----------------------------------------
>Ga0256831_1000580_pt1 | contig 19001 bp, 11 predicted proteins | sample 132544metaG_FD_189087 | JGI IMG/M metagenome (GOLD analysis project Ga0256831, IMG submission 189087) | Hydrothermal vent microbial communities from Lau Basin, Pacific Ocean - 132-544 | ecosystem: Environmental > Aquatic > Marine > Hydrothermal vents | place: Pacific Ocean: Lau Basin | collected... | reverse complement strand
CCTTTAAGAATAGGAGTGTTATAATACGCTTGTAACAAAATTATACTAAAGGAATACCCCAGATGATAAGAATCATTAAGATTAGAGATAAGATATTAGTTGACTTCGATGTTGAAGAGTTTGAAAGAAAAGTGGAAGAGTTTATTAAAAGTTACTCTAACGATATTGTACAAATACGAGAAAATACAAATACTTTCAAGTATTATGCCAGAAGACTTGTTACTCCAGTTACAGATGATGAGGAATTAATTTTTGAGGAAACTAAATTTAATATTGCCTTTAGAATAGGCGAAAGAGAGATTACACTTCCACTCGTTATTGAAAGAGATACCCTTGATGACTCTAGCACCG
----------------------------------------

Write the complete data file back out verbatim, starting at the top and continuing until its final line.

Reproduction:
>Ga0256831_1000580_pt1 | contig 19001 bp, 11 predicted proteins | sample 132544metaG_FD_189087 | JGI IMG/M metagenome (GOLD analysis project Ga0256831, IMG submission 189087) | Hydrothermal vent microbial communities from Lau Basin, Pacific Ocean - 132-544 | ecosystem: Environmental > Aquatic > Marine > Hydrothermal vents | place: Pacific Ocean: Lau Basin | collected... | reverse complement strand
CCTTTAAGAATAGGAGTGTTATAATACGCTTGTAACAAAATTATACTAAAGGAATACCCCAGATGATAAGAATCATTAAGATTAGAGATAAGATATTAGTTGACTTCGATGTTGAAGAGTTTGAAAGAAAAGTGGAAGAGTTTATTAAAAGTTACTCTAACGATATTGTACAAATACGAGAAAATACAAATACTTTCAAGTATTATGCCAGAAGACTTGTTACTCCAGTTACAGATGATGAGGAATTAATTTTTGAGGAAACTAAATTTAATATTGCCTTTAGAATAGGCGAAAGAGAGATTACACTTCCACTCGTTATTGAAAGAGATACCCTTGATGACTCTAGCACCG